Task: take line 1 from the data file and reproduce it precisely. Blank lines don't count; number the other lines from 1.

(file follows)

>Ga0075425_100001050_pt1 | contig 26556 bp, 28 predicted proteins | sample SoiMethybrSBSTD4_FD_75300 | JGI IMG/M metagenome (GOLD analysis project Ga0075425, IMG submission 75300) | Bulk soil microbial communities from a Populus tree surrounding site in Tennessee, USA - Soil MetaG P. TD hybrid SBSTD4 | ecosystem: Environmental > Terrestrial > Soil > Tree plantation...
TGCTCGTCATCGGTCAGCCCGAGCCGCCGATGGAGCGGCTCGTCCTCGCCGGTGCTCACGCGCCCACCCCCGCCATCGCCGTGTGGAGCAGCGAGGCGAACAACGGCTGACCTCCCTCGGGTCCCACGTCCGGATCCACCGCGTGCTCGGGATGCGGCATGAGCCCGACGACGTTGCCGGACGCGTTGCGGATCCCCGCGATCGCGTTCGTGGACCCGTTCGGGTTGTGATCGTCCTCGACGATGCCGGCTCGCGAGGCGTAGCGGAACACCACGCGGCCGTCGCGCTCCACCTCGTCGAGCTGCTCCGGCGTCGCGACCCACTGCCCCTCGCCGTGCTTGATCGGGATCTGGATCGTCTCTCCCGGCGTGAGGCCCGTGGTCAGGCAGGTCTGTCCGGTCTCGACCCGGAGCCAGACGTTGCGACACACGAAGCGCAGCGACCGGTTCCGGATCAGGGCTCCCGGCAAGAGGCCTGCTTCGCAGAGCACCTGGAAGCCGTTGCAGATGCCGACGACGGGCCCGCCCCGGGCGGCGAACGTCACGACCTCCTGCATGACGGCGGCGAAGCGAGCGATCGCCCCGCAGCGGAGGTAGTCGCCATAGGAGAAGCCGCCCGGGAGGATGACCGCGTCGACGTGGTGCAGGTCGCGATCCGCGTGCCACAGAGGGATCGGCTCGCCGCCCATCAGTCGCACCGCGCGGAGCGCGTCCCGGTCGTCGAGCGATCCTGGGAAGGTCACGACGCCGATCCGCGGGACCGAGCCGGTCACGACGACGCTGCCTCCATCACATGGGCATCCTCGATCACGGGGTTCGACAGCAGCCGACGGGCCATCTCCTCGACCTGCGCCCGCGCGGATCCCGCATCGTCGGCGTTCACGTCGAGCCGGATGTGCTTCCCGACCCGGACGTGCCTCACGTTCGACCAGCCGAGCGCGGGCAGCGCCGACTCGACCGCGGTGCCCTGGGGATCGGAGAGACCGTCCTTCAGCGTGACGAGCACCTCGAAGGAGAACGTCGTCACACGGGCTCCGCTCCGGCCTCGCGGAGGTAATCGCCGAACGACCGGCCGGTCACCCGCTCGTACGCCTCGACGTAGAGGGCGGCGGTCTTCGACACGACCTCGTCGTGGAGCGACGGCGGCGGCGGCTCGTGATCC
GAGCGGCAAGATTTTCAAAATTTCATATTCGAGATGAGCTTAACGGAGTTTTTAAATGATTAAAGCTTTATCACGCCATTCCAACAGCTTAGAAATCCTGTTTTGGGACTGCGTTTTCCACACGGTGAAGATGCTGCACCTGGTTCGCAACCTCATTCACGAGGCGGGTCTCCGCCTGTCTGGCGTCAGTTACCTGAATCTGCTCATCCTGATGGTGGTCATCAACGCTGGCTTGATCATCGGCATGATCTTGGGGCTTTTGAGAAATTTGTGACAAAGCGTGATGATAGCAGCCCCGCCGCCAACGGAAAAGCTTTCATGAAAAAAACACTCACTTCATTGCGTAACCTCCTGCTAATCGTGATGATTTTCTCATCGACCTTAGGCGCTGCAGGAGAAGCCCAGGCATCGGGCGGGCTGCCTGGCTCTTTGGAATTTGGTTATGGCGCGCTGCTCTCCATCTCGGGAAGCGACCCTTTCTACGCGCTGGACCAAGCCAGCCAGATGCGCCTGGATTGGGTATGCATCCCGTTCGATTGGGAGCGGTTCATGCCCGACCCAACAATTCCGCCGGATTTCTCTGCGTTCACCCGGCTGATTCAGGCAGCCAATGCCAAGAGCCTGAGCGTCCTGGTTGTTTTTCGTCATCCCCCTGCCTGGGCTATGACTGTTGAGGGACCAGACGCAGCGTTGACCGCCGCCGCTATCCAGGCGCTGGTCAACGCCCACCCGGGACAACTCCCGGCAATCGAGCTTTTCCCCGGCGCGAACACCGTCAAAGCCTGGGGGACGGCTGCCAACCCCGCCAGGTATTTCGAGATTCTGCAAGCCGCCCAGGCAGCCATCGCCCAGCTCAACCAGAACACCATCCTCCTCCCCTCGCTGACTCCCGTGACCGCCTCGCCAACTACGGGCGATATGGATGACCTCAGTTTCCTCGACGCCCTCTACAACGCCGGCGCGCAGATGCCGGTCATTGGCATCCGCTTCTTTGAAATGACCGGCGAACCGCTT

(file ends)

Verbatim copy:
>Ga0075425_100001050_pt1 | contig 26556 bp, 28 predicted proteins | sample SoiMethybrSBSTD4_FD_75300 | JGI IMG/M metagenome (GOLD analysis project Ga0075425, IMG submission 75300) | Bulk soil microbial communities from a Populus tree surrounding site in Tennessee, USA - Soil MetaG P. TD hybrid SBSTD4 | ecosystem: Environmental > Terrestrial > Soil > Tree plantation...